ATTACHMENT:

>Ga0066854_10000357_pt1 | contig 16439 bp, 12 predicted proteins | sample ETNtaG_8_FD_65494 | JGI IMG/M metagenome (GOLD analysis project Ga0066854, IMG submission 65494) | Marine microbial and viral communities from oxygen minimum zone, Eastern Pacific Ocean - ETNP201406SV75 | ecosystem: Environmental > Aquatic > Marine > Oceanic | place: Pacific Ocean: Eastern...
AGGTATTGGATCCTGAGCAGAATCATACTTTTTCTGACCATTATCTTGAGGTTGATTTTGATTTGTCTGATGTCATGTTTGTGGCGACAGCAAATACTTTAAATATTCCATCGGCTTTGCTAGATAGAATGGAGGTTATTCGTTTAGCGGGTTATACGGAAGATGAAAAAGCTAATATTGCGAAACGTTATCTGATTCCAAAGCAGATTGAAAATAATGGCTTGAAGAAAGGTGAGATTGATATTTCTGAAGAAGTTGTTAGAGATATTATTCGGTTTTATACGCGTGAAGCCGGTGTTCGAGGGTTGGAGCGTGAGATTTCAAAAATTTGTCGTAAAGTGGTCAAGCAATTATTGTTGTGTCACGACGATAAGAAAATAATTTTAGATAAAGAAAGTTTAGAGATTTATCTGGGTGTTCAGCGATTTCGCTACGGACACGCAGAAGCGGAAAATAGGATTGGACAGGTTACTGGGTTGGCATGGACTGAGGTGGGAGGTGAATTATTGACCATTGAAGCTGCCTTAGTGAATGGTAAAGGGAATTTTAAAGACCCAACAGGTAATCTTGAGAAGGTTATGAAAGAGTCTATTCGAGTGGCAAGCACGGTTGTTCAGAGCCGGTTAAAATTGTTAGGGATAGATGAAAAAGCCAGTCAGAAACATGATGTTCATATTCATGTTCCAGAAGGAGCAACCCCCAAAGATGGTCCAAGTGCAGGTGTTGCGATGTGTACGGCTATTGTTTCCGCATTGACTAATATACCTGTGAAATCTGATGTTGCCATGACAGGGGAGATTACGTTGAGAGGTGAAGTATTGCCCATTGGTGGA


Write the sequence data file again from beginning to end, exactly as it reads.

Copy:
>Ga0066854_10000357_pt1 | contig 16439 bp, 12 predicted proteins | sample ETNtaG_8_FD_65494 | JGI IMG/M metagenome (GOLD analysis project Ga0066854, IMG submission 65494) | Marine microbial and viral communities from oxygen minimum zone, Eastern Pacific Ocean - ETNP201406SV75 | ecosystem: Environmental > Aquatic > Marine > Oceanic | place: Pacific Ocean: Eastern...
AGGTATTGGATCCTGAGCAGAATCATACTTTTTCTGACCATTATCTTGAGGTTGATTTTGATTTGTCTGATGTCATGTTTGTGGCGACAGCAAATACTTTAAATATTCCATCGGCTTTGCTAGATAGAATGGAGGTTATTCGTTTAGCGGGTTATACGGAAGATGAAAAAGCTAATATTGCGAAACGTTATCTGATTCCAAAGCAGATTGAAAATAATGGCTTGAAGAAAGGTGAGATTGATATTTCTGAAGAAGTTGTTAGAGATATTATTCGGTTTTATACGCGTGAAGCCGGTGTTCGAGGGTTGGAGCGTGAGATTTCAAAAATTTGTCGTAAAGTGGTCAAGCAATTATTGTTGTGTCACGACGATAAGAAAATAATTTTAGATAAAGAAAGTTTAGAGATTTATCTGGGTGTTCAGCGATTTCGCTACGGACACGCAGAAGCGGAAAATAGGATTGGACAGGTTACTGGGTTGGCATGGACTGAGGTGGGAGGTGAATTATTGACCATTGAAGCTGCCTTAGTGAATGGTAAAGGGAATTTTAAAGACCCAACAGGTAATCTTGAGAAGGTTATGAAAGAGTCTATTCGAGTGGCAAGCACGGTTGTTCAGAGCCGGTTAAAATTGTTAGGGATAGATGAAAAAGCCAGTCAGAAACATGATGTTCATATTCATGTTCCAGAAGGAGCAACCCCCAAAGATGGTCCAAGTGCAGGTGTTGCGATGTGTACGGCTATTGTTTCCGCATTGACTAATATACCTGTGAAATCTGATGTTGCCATGACAGGGGAGATTACGTTGAGAGGTGAAGTATTGCCCATTGGTGGA